Feeds

Seagate counts cost of closing Scottish factory

Claims it won't be hurt by Dell/IBM deal

  • alert
  • submit to reddit

Gartner critical capabilities for enterprise endpoint backup

Seagate is taking a restructuring charge of around $60 million in its current third quarter, including the scrapping of its Scottish factory. The vendor said the one-off $50 million to $60 million charge would pay for the closure of the Livingston plant, consolidation of its customers service facilities and other action it was unwilling to detail. The future of the semiconductor plant had been uncertain since last year. In October, Seagate announced it was looking for a buyer, then later that month decided to sell the plant. At the time the factory employed around 262 people. This number is now down to about 50, production has stopped, and the closure will go ahead in July. The restructure will also include the closure of the two tape repair centres in Irvine, Scotland and in California. This facility will be consolidated in Mexico. The distribution centre, also in Irvine, will remain open according to Ian O'Leary, Seagate corporate communications manager for European operations. O'Leary added that the company would continue in its main business of storage: "Seagate is not a micro-electronics company. This area employed around 260 people, out of 83,000 in Seagate as a whole." He admitted: "The disk drive sector is a very competitive market and the price of storage is continually going down." O'Leary said Seagate would tackle this by concentrating on reducing costs and improving time to market. The US giant denied it would be hit by the IBM/Dell deal announced last week. Seagate previously supplied direct vendor Dell with disk drives, but Dell has announced it buy such items from IBM. O'Leary said: "We retain a very good relationship with Dell. Every indication is that Dell will continue a balanced, multiple-source strategy for their components." ®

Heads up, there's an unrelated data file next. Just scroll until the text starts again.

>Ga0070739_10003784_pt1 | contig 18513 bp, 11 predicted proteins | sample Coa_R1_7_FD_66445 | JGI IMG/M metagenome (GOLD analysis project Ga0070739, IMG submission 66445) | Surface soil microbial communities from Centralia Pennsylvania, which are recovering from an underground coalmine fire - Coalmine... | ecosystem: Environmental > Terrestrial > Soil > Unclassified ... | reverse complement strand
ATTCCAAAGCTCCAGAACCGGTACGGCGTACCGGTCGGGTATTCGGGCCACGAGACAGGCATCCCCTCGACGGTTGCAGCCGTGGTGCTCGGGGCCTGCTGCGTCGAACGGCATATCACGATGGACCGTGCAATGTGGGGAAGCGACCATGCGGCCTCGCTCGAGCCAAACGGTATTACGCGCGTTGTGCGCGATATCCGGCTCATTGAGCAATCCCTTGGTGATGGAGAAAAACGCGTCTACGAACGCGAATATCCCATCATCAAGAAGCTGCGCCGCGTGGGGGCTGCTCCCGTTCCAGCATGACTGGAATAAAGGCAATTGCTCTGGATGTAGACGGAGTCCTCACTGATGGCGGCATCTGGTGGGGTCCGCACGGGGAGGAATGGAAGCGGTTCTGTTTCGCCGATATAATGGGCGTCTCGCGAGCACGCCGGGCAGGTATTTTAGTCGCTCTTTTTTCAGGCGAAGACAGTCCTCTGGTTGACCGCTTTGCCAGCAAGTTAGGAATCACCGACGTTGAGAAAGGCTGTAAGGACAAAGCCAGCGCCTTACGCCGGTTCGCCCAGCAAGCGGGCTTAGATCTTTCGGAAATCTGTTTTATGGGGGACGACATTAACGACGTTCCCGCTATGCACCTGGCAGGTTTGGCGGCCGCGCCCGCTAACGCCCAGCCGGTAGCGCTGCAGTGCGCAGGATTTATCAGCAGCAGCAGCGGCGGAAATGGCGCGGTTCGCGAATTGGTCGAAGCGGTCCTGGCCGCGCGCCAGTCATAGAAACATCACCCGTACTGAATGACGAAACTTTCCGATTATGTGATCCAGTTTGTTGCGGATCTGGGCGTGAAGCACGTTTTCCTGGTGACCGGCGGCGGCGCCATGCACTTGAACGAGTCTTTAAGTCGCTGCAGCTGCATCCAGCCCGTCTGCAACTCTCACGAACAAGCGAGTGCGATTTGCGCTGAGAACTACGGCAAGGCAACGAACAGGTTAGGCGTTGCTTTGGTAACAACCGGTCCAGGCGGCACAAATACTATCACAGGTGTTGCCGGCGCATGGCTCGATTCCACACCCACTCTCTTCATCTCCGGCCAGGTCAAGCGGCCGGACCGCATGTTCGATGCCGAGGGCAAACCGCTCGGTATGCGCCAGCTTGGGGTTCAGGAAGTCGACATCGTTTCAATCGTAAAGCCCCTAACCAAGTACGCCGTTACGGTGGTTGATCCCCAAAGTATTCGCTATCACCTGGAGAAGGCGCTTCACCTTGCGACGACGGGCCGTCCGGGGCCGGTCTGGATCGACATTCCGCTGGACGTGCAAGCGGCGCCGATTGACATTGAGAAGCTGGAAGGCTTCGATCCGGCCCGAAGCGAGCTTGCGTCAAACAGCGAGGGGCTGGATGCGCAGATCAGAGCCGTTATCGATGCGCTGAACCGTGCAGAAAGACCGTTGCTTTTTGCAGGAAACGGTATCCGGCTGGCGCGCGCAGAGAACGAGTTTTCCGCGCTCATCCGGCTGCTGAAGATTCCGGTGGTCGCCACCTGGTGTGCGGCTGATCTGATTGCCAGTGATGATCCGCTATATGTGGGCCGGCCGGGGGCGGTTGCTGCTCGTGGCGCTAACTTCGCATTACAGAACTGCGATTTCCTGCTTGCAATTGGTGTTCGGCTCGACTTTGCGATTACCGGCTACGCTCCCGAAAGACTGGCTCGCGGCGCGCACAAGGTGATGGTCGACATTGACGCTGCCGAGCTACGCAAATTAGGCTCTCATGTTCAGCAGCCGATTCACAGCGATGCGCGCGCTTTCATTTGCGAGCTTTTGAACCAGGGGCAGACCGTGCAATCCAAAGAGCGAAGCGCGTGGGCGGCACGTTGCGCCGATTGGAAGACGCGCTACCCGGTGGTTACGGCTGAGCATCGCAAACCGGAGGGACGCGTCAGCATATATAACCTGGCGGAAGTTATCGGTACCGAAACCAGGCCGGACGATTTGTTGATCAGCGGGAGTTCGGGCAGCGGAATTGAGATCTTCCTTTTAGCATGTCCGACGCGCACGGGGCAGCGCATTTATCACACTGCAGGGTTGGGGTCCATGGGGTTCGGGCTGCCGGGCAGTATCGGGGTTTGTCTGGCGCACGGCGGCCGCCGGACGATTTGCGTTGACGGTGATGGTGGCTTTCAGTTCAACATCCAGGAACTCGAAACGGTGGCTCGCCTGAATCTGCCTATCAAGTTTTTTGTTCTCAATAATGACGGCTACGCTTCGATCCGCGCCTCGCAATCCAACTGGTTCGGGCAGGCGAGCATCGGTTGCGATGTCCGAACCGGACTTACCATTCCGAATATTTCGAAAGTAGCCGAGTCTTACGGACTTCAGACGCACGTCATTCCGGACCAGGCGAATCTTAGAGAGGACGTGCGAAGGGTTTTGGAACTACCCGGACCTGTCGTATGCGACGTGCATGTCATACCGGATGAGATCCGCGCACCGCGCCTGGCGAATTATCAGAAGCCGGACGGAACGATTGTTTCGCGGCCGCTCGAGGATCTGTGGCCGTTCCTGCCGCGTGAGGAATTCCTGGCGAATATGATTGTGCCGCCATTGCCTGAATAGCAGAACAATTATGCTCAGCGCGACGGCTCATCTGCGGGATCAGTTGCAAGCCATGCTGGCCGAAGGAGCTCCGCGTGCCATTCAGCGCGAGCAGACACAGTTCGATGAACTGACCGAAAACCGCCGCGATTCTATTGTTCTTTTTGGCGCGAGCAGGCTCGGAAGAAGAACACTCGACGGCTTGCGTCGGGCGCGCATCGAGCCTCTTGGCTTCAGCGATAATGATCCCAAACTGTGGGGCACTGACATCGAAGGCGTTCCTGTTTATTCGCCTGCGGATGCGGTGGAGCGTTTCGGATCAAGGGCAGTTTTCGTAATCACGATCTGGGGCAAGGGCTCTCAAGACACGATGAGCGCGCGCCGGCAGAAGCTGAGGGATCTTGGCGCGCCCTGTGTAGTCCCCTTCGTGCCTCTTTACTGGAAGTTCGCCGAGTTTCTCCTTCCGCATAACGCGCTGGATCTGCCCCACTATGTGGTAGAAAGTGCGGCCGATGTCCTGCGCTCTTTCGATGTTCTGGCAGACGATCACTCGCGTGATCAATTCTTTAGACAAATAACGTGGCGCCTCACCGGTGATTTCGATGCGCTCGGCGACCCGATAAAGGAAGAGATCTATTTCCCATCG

The essential guide to IT transformation

More from The Register

next story
Assange™: Hey world, I'M STILL HERE, ignore that Snowden guy
Press conference: ME ME ME ME ME ME ME (cont'd pg 94)
Premier League wants to PURGE ALL FOOTIE GIFs from social media
Not paying Murdoch? You're gonna get a right LEGALLING - thanks to automated software
Caught red-handed: UK cops, PCSOs, specials behaving badly… on social media
No Mr Fuzz, don't ask a crime victim to be your pal on Facebook
Ballmer quits Microsoft board to spend more time with his b-balls
From Clippy to Clippers: Hi, I see you're running an NBA team now ...
Online tat bazaar eBay coughs to YET ANOTHER outage
Web-based flea market struck dumb by size and scale of fail
Amazon takes swipe at PayPal, Square with card reader for mobes
Etailer plans to undercut rivals with low transaction fee offer
Call of Duty daddy considers launching own movie studio
Activision Blizzard might like quality control of a CoD film
US regulators OK sale of IBM's x86 server biz to Lenovo
Now all that remains is for gov't offices to ban the boxes
prev story

Whitepapers

5 things you didn’t know about cloud backup
IT departments are embracing cloud backup, but there’s a lot you need to know before choosing a service provider. Learn all the critical things you need to know.
Implementing global e-invoicing with guaranteed legal certainty
Explaining the role local tax compliance plays in successful supply chain management and e-business and how leading global brands are addressing this.
Build a business case: developing custom apps
Learn how to maximize the value of custom applications by accelerating and simplifying their development.
Rethinking backup and recovery in the modern data center
Combining intelligence, operational analytics, and automation to enable efficient, data-driven IT organizations using the HP ABR approach.
Next gen security for virtualised datacentres
Legacy security solutions are inefficient due to the architectural differences between physical and virtual environments.